Never do this.
A line used very, very often on messages summoning someone to a meeting between two people on opposing sides, and it's frequently a sign that one side is being Lured Into a Trap
A variant is one guard on each side.
Almost inevitably, one side or the other will break the agreement and sneak extra people into the area. This side is to be treated as the betraying scum they are, and it doesn't matter anyway, since they will gain no advantage when the other side wipes the floor with them anyway. If both sides break the agreement
, then whoever the audience first learns cheated are the scum; it's not fair, but it's true. Alternatively, the Good Guy will indeed come alone, but the rest of the team will try to follow discreetly and instead be discovered, thus ruining the Good Guy's efforts.
Almost certainly a Dead Horse Trope
, but the occasional hoof-twitch suggests an Undead Horse Trope
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- In Code Geass Suzaku tells Lelouch to come alone to the Kururugi Temple. Both sides honor the agreement, but Suzaku is secretly followed by Schneizel's men and Lelouch is arrested. Lelouch screams bloody murder and Suzaku is left feeling miserable. Lelouch rightly stops trusting Suzaku after this point, but Suzaku curiously goes right back to antagonizing Lelouch.
- In Death Note, the finale takes place when Light and Near agree to meet with each other in a warehouse, each bringing only the few people working with them on the official investigation. However, Near knows that Light will have Teru sneak in as well, and Light knows that Near knows this (as well as that Near knows he knows this), and...
- Gun Grave anime uses this trope when Blood Knight Bloodwar invites Brandon Heat into abandoned warehouse for duel. Played straight as Bloodwar didn't come alone.
- Played straight and then subverted in Baccano!. Jacuzzi comes alone. Then the rest of his gang comes alone. But they bust in together. And then Claire comes alone with them.
- In an issue of Thorgal ("Aaricia"), Thorgal, as a young boy, is challenged by the chieftain's son to a solitary duel on a remote island. Both sides of the trope come in effect, with the evil chieftainling sneaking a pair of goons into the area, and Aaricia sneaking herself in secretly to aid Thorgal.
- Spoofed in a commercial for Verizon Wireless, stressing the reliability of their network: a man shows up to a meeting with black-clad criminals, who angrily insist that he was to come to the meeting alone. We pan back to find the entire cell-phone network, which includes thousands of people and a couple of helicopters, standing directly behind him. The head bad guy seems more intrigued than angry and wants to know if they work down at the docks too.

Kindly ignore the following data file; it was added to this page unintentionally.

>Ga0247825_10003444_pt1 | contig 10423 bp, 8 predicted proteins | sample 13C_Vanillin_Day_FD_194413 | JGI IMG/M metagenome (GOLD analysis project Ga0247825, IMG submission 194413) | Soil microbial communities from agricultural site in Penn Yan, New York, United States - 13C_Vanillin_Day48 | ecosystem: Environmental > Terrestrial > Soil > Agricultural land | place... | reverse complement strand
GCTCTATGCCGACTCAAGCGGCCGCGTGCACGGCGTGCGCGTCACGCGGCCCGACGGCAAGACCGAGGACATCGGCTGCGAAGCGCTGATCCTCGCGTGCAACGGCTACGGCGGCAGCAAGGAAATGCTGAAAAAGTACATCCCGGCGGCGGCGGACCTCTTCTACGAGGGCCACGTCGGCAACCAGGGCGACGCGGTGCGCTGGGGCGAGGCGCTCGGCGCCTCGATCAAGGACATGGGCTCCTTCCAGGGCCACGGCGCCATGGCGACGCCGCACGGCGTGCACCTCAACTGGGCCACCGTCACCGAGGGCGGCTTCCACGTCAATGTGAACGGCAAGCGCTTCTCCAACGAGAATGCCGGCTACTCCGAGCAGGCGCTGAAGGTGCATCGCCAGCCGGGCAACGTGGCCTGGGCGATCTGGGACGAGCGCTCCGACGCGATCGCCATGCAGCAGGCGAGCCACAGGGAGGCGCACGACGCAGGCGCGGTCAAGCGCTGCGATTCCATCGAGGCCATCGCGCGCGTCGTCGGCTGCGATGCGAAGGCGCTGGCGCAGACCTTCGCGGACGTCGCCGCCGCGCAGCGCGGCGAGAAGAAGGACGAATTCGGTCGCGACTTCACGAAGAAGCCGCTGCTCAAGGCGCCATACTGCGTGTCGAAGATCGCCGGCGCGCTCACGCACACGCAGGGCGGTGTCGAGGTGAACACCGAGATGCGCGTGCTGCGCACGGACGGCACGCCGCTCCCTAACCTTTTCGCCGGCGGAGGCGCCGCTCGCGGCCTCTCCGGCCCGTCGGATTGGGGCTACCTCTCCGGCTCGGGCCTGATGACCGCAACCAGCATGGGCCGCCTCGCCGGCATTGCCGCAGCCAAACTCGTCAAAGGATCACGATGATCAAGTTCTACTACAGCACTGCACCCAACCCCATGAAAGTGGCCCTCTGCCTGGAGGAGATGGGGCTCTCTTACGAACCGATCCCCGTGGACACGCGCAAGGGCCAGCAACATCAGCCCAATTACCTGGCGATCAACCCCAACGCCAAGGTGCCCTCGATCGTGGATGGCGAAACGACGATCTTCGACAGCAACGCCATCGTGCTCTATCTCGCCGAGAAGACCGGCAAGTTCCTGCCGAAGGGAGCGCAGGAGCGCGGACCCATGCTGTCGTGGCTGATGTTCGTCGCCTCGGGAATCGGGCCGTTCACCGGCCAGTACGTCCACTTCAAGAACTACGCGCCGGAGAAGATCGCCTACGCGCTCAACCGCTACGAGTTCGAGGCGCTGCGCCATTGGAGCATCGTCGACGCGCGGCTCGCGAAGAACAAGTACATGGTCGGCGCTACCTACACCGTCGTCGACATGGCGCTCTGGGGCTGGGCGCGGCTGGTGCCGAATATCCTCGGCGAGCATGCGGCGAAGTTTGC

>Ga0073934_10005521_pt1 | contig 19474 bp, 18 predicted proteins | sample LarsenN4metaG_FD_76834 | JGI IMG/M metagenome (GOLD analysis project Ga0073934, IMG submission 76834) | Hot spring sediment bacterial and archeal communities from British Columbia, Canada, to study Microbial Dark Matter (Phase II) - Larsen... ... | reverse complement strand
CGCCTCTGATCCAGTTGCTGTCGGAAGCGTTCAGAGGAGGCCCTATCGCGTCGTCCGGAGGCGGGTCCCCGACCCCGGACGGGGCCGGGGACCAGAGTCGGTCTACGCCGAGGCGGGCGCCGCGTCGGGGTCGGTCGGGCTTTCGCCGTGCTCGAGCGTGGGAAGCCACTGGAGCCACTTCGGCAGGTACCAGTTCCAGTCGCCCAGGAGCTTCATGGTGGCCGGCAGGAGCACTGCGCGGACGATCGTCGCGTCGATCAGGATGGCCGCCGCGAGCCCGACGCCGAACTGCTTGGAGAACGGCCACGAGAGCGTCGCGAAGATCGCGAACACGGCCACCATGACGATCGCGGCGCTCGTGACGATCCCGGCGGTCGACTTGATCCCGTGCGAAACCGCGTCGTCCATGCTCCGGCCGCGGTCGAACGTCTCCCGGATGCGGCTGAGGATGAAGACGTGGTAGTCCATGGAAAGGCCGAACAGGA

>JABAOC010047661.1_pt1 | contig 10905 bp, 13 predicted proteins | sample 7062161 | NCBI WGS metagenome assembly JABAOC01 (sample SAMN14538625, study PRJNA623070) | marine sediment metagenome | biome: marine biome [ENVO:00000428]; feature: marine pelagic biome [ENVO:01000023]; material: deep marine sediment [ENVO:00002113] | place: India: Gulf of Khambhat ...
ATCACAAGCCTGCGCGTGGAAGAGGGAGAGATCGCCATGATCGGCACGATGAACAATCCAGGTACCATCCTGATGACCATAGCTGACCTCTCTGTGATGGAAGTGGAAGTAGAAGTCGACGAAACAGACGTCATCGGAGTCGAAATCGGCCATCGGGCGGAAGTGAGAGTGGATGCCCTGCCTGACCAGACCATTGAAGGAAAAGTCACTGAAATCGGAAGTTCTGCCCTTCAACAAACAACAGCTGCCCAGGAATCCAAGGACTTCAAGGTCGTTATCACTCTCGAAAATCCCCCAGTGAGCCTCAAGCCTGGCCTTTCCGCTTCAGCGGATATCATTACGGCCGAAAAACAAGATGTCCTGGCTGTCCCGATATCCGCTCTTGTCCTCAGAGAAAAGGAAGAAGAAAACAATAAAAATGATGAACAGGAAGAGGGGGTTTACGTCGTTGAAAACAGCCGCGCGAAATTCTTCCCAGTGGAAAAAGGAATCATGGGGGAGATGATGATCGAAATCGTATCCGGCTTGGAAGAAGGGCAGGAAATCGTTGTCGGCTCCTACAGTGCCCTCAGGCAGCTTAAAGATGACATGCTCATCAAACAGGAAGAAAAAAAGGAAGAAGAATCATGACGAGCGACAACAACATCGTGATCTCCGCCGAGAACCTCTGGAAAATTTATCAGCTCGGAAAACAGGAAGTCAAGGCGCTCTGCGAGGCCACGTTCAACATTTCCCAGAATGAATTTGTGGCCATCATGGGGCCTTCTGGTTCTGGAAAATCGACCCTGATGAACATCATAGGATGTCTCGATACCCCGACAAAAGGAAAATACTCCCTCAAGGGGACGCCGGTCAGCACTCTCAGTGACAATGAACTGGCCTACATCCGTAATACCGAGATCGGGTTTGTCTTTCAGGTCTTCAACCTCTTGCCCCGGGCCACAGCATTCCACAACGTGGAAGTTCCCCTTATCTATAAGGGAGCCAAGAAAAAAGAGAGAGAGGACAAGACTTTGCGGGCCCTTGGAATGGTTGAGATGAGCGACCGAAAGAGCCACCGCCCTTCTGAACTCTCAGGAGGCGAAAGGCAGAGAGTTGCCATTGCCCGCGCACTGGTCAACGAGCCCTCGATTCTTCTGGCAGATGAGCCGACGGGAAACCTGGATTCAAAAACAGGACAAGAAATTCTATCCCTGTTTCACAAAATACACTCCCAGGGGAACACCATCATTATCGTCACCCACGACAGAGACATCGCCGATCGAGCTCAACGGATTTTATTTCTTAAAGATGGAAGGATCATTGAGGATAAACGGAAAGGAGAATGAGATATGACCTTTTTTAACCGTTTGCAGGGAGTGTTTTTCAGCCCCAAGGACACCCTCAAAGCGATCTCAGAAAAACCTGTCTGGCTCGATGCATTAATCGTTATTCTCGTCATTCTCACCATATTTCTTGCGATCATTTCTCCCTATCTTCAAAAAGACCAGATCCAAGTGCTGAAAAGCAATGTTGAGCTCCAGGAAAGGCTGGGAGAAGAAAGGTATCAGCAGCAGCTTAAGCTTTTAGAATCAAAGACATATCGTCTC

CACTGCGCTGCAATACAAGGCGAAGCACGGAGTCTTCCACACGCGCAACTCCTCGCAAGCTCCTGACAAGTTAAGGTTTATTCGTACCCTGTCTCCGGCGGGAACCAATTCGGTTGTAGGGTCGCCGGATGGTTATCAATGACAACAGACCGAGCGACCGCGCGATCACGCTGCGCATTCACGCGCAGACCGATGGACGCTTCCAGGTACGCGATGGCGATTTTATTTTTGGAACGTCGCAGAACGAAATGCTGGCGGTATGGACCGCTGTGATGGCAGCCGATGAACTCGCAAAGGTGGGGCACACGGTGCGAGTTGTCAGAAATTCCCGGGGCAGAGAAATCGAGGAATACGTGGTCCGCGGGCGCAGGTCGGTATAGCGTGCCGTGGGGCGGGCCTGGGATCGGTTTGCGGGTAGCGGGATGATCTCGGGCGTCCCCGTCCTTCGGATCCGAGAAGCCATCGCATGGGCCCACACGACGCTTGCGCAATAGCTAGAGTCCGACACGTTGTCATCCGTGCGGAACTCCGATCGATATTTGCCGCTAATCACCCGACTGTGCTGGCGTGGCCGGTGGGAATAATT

- Well, what do you expect? "Verizon Wireless: Sign up now for free Cement Shoes" isn't a very market-friendly slogan.
- Subverted in The Bourne Identity, where Jason Bourne requests it before meeting the head of the CIA. When the guy brings hidden snipers and such, Bourne calls off the meeting. Turns out Bourne was expecting the guy to bring backup, and the real purpose was to get him to a known location so he could plant a tracker on his car.
- In J.R.R. Tolkien's The Silmarillion, when Morgoth offers to discuss the return of the Silmarils with the sons of FŽanor, both sides come with more strength than agreed upon.
- But Morgoth brought the more, and there were Balrogs.
- In The Godfather Michael Corleone is summoned to such a meeting after the Don has been shot.
- Artemis Fowl: The Eternity Code starts with Artemis meeting Jon Spiro in a restaurant. Butler is twitchy about the place being unsecured, and Artemis quips that the little old lady over there probably isn't a trained assassin. She is. And so is everyone else there.
- Done again by Opal Koboi in "The Opal Deception. She (posing as goblin criminal Scalene) insists that Holly Short and Julius Root (the LEP fairies most directly responsible for Opal's downfall) come alone when they are attempting to capture him. They follow his instructions. It does not end well.
- Double subverted in Discworld, when Vimes is asked to come alone to a meeting with Chrysophrase the Troll. He doesn't come alone, and neither does Chrysophrase. They trade some snide remarks, order their followers outside, and proceed to have as civil a conversation a chief of police and a known Breccia boss can have.
- Subverted in Dorothy L. Sayer's Gaudy Night; heroine gets such a message and remembers hero's remark that characters in books that fall for that are idiots, so she takes precautions.
- In The Spectacular Spider-Man, the Green Goblin gives this warning when baiting Spider-Man and Tombstone into a Death Course. All three of them are fully aware it's a trap. Subverted when Goblin bluffed about having the "bait" in the first place.